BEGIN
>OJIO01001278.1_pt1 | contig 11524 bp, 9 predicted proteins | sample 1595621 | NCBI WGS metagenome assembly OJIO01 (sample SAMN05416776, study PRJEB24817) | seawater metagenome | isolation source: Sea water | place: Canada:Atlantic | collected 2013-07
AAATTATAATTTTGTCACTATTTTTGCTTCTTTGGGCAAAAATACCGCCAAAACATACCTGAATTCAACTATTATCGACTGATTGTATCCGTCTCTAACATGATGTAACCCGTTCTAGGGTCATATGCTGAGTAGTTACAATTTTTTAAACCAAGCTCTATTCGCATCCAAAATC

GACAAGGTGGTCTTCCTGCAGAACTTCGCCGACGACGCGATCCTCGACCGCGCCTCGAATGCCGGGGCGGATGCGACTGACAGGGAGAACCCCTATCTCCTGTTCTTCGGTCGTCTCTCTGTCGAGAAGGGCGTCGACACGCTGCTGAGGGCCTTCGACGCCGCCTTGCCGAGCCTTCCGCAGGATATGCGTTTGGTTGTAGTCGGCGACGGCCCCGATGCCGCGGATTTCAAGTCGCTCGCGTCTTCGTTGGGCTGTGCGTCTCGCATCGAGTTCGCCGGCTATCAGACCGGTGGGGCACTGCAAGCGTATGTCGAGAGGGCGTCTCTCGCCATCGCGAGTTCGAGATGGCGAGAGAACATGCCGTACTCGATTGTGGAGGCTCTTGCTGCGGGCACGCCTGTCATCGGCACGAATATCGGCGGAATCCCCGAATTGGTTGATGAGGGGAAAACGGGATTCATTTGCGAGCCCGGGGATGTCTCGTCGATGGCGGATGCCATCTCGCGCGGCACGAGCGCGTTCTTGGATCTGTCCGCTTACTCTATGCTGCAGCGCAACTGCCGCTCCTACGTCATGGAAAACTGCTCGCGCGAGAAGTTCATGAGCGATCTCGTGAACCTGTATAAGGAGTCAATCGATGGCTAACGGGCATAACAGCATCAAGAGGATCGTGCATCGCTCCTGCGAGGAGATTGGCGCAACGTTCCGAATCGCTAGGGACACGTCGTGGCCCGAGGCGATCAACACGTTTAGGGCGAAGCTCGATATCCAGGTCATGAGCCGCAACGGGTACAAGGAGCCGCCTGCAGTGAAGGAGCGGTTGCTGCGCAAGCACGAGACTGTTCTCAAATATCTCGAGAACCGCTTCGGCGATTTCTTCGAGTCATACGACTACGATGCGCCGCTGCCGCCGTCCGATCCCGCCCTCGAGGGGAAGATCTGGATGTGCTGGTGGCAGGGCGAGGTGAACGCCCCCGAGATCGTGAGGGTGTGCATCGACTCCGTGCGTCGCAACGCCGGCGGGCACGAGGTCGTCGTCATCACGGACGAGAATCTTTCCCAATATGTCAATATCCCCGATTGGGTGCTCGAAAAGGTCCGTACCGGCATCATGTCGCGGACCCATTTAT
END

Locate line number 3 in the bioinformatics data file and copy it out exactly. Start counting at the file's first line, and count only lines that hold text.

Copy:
GACAAGGTGGTCTTCCTGCAGAACTTCGCCGACGACGCGATCCTCGACCGCGCCTCGAATGCCGGGGCGGATGCGACTGACAGGGAGAACCCCTATCTCCTGTTCTTCGGTCGTCTCTCTGTCGAGAAGGGCGTCGACACGCTGCTGAGGGCCTTCGACGCCGCCTTGCCGAGCCTTCCGCAGGATATGCGTTTGGTTGTAGTCGGCGACGGCCCCGATGCCGCGGATTTCAAGTCGCTCGCGTCTTCGTTGGGCTGTGCGTCTCGCATCGAGTTCGCCGGCTATCAGACCGGTGGGGCACTGCAAGCGTATGTCGAGAGGGCGTCTCTCGCCATCGCGAGTTCGAGATGGCGAGAGAACATGCCGTACTCGATTGTGGAGGCTCTTGCTGCGGGCACGCCTGTCATCGGCACGAATATCGGCGGAATCCCCGAATTGGTTGATGAGGGGAAAACGGGATTCATTTGCGAGCCCGGGGATGTCTCGTCGATGGCGGATGCCATCTCGCGCGGCACGAGCGCGTTCTTGGATCTGTCCGCTTACTCTATGCTGCAGCGCAACTGCCGCTCCTACGTCATGGAAAACTGCTCGCGCGAGAAGTTCATGAGCGATCTCGTGAACCTGTATAAGGAGTCAATCGATGGCTAACGGGCATAACAGCATCAAGAGGATCGTGCATCGCTCCTGCGAGGAGATTGGCGCAACGTTCCGAATCGCTAGGGACACGTCGTGGCCCGAGGCGATCAACACGTTTAGGGCGAAGCTCGATATCCAGGTCATGAGCCGCAACGGGTACAAGGAGCCGCCTGCAGTGAAGGAGCGGTTGCTGCGCAAGCACGAGACTGTTCTCAAATATCTCGAGAACCGCTTCGGCGATTTCTTCGAGTCATACGACTACGATGCGCCGCTGCCGCCGTCCGATCCCGCCCTCGAGGGGAAGATCTGGATGTGCTGGTGGCAGGGCGAGGTGAACGCCCCCGAGATCGTGAGGGTGTGCATCGACTCCGTGCGTCGCAACGCCGGCGGGCACGAGGTCGTCGTCATCACGGACGAGAATCTTTCCCAATATGTCAATATCCCCGATTGGGTGCTCGAAAAGGTCCGTACCGGCATCATGTCGCGGACCCATTTAT